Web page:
SINCE IT implemented huge education reforms 40 years ago, Finlandâ€™s school system has consistently come at the top of international rankings for education systems.
So how do they do it?
Itâ€™s simple â€” by going against the evaluation-driven, centralised model that much of the Western world uses.
1. Finnish children donâ€™t start school until they are 7.
2. They rarely take exams or do homework until they are well into their teens. The children are not measured at all for the first six years of their education.
3. There is only one mandatory standardised test in Finland, taken when children are 16.
4. Finland spends around 30% less per student than the US. All children, regardless of ability, are taught in the same classrooms.
5. 30% of children receive extra help during their first nine years of school.
6. 66% per cent of students go to college.
7. The difference between the weakest and strongest students is the smallest in the world.
8. 93% of Finns graduate from high school.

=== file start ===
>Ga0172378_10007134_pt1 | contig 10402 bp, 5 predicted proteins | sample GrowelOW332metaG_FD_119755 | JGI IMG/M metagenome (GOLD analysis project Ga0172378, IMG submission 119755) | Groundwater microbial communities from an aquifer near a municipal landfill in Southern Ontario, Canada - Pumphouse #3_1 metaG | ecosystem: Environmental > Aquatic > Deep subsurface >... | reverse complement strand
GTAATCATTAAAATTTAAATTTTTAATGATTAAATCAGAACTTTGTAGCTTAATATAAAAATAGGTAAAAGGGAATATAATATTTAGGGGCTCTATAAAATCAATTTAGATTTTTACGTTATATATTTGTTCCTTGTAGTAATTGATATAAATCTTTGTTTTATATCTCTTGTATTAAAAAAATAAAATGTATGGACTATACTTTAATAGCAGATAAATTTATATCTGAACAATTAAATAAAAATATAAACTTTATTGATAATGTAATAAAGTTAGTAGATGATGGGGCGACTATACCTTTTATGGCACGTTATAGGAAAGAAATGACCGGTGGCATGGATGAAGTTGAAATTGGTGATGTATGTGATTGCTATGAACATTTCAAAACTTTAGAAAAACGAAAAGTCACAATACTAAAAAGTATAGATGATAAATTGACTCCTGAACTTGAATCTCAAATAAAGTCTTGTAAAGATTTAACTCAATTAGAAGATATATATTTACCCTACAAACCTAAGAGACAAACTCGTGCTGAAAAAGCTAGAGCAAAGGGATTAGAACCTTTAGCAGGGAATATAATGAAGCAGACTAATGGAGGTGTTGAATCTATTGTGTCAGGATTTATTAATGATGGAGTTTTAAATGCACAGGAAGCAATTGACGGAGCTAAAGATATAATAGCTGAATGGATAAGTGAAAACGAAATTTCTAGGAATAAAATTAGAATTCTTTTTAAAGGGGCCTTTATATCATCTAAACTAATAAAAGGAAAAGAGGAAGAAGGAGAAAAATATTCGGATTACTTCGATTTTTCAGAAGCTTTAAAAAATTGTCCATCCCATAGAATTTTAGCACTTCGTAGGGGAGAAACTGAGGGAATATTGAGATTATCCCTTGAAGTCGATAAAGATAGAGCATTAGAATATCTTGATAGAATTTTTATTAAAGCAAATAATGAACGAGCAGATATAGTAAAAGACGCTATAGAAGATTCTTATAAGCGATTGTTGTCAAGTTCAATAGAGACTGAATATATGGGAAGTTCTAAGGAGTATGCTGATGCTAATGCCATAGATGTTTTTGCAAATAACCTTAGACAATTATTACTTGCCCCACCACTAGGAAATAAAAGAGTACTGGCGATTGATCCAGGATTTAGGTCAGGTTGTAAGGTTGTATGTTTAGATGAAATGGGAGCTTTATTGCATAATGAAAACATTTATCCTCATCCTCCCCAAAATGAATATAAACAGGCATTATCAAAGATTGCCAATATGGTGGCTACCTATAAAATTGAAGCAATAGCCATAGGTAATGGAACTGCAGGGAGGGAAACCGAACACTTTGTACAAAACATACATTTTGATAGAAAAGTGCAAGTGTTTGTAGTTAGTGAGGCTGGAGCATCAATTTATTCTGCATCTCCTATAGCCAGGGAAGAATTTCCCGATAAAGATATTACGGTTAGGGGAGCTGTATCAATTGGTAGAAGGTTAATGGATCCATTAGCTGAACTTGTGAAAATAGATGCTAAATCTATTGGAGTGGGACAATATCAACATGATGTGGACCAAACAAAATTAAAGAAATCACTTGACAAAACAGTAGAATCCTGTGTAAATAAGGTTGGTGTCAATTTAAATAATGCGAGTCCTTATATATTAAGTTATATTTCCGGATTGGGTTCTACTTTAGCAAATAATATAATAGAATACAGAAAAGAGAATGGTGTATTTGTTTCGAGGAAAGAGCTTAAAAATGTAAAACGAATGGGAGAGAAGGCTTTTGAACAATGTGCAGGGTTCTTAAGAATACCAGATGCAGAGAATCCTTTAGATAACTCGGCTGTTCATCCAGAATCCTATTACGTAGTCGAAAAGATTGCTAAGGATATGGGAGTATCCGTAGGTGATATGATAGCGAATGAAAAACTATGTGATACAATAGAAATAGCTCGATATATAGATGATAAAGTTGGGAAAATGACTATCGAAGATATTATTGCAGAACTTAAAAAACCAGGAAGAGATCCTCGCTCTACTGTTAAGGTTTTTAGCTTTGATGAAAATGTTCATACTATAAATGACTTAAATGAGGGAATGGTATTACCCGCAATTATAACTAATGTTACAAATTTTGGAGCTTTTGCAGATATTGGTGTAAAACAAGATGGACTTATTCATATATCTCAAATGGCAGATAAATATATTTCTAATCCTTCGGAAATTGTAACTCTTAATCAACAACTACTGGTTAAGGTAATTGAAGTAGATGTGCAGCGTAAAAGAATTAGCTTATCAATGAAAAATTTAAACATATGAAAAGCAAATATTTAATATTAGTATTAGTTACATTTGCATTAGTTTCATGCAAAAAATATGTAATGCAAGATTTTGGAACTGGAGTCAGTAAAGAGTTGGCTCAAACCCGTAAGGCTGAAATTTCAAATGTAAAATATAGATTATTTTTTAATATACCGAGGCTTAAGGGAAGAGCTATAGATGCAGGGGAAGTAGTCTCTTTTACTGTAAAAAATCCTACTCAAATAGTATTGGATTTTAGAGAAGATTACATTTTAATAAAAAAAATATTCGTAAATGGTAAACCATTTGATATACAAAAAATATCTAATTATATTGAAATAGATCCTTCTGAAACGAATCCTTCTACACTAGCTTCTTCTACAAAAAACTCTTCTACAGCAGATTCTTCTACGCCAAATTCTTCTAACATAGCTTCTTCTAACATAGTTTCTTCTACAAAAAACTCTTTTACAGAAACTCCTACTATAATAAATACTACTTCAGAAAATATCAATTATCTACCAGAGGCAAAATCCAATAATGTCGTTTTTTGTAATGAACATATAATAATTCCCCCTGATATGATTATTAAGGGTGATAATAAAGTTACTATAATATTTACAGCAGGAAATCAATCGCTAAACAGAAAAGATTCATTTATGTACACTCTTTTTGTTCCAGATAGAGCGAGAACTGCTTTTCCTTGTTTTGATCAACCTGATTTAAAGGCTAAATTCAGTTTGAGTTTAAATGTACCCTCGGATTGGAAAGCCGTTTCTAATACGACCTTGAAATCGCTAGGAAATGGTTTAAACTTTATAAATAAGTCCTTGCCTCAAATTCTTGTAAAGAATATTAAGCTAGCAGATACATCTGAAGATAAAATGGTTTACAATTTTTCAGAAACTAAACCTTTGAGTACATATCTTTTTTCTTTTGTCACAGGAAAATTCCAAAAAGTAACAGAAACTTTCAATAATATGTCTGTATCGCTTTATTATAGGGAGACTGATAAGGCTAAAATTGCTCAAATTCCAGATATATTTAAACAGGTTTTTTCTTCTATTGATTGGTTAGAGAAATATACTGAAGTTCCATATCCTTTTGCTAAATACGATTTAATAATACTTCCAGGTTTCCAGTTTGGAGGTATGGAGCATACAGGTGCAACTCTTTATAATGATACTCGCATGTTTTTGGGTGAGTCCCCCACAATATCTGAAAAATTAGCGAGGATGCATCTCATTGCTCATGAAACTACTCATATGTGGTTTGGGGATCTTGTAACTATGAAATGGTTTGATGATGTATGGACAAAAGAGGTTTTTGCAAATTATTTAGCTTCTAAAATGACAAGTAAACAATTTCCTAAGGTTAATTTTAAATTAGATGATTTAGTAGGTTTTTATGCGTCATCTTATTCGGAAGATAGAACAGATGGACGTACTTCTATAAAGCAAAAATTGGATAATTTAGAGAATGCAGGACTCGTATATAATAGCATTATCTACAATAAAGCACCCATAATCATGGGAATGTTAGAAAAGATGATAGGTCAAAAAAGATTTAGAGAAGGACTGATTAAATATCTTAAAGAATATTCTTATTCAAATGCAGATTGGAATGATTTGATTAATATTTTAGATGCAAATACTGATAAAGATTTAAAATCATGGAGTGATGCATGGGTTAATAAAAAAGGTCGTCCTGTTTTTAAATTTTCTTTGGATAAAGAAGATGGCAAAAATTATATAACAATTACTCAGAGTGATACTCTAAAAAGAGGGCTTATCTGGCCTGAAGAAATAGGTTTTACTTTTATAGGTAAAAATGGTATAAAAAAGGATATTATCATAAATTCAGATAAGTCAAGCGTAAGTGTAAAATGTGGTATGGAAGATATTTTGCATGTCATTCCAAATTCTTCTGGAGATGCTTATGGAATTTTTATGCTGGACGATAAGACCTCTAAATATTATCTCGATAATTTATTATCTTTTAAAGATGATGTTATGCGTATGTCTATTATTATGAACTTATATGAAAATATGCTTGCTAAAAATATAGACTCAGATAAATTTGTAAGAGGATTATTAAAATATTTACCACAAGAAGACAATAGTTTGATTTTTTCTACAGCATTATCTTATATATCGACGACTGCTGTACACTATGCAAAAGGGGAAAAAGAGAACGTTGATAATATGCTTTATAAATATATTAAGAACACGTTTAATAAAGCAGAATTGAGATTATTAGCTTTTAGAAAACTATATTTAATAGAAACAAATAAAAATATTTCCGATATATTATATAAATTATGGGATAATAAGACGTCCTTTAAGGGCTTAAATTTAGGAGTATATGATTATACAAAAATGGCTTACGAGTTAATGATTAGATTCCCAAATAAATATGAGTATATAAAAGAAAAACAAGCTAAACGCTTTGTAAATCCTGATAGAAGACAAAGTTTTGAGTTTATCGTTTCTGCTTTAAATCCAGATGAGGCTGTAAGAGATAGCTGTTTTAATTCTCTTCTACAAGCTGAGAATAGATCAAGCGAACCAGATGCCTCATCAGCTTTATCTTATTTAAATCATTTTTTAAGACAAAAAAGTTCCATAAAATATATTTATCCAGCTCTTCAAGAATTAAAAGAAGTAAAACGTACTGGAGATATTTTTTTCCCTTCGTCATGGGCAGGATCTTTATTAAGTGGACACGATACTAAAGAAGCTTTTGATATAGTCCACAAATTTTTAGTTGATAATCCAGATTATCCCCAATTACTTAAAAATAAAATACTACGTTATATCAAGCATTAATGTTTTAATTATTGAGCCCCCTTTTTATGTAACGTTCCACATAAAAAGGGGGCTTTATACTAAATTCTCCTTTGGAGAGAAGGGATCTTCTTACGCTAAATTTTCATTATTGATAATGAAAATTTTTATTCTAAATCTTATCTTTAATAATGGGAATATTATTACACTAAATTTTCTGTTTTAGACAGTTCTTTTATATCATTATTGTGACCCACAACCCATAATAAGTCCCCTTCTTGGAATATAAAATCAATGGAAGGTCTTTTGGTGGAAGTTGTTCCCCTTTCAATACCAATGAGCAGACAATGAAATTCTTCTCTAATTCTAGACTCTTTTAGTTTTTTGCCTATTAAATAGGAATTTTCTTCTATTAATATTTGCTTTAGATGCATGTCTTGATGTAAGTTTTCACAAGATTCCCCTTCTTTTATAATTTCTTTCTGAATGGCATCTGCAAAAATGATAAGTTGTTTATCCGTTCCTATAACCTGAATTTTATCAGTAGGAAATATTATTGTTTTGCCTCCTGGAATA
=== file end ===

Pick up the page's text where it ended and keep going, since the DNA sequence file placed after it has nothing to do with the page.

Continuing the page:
9. 43% of Finnish second-level students go to vocational schools.
10. Teachers only spend four hours a day in the classroom, and take two hours a week for â€˜professional developmentâ€™.
11. The school system is 100% state funded.
12. The national curriculum is only a broad guideline.
13. All teachers in Finland must have a masterâ€™s degree, which is fully subsidised.
14. Teachers are selected from the top 10% of graduates and their average starting salary in 2008 was $22,235. Last year, 6,600 applicants vied for 660 primary school training positions.
15. High school teachers with 15 years of experience earn 102% more than other college graduates.
16. In an international standardised measurement in 2001, Finnish children came top or very close to the top for science, reading and maths…â€
THEJOURNAL.IE 16 December
LEHTIKUVA – MARKKU ULANDER